Financial worries hit the club in the late 1980's and in 1990 they suffered relegation to the Conference. In 1992 they returned to the Football League under the player management of Roy McDonough when they won the non league double of the Conference and FA Trophy.

In 2006 after gradual improvement, Colchester were promoted into the second tier of the League for the first time in their history. Their adventure lasted just two seasons.

After eight years of planning United moved to Cuckoo Farm in 2008 and the brand new Colchester Community Stadium which entered into a ten year sponsorship deal with Weston Homes. Paul Lambert was doing a fine job as manager before being tempted away by Norwich City. He was replaced by Aidy Boothroyd and then John Ward. Unfortunately the team didn't progress as expected so Ward departed with former player Joe Dunne taking over.

Colchester United FC will play in Football League One in season 2013-14.


My visits

Colchester United 1 Scarborough 3 (Monday 31st August 1987) Division Four (att: 1,525)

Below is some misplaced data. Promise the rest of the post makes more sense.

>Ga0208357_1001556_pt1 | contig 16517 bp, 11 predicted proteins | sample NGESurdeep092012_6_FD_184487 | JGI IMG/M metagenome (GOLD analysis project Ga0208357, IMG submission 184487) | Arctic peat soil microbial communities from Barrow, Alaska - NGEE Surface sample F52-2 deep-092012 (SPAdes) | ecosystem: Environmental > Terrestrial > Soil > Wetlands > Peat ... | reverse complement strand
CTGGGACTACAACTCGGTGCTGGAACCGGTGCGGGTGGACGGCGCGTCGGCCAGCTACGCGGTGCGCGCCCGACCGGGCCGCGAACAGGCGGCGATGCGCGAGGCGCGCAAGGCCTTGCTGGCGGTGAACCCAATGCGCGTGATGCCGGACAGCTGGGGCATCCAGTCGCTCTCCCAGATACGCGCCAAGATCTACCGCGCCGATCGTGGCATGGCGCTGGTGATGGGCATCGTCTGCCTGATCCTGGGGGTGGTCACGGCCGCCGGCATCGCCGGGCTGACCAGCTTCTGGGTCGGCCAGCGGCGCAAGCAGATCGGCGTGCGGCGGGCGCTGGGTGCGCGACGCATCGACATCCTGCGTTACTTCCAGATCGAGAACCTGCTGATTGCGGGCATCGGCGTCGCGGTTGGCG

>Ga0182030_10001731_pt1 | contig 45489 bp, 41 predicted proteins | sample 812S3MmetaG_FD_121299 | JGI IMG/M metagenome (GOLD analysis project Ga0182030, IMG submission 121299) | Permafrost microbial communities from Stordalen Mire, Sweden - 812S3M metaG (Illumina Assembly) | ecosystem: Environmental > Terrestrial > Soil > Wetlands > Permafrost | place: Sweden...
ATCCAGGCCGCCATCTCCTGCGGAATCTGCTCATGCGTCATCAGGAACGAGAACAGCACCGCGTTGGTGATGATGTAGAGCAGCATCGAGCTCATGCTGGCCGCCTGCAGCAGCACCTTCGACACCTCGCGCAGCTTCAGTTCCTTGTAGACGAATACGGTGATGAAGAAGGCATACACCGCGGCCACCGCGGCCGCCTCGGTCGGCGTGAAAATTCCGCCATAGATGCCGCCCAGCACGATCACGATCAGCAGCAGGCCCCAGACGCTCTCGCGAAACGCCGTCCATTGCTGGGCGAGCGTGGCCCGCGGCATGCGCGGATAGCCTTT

It was August Bank Holiday and I was out on the Sunday night enjoying plenty of drinks knowing I had the next day off. I was with some mates when a Hull City and occasional Boro supporting pal Nick Groombridge mentioned he was going to Colchester the next day followed at night by Swindon Town against Hull City. My ears pricked up immediately and I wanted to know more.

I was introduced to Mick Young who would be driving his works car. He said it was OK for me to go as well as a mate of his Jon Dyer who was universally known as Doomie who went to watch Boro and Sunderland. The thing that bothered me about the expedition was that Colchester were only admitting home fans after suffering from hooligans from away in the past. Despite this, we said we'd give it a go.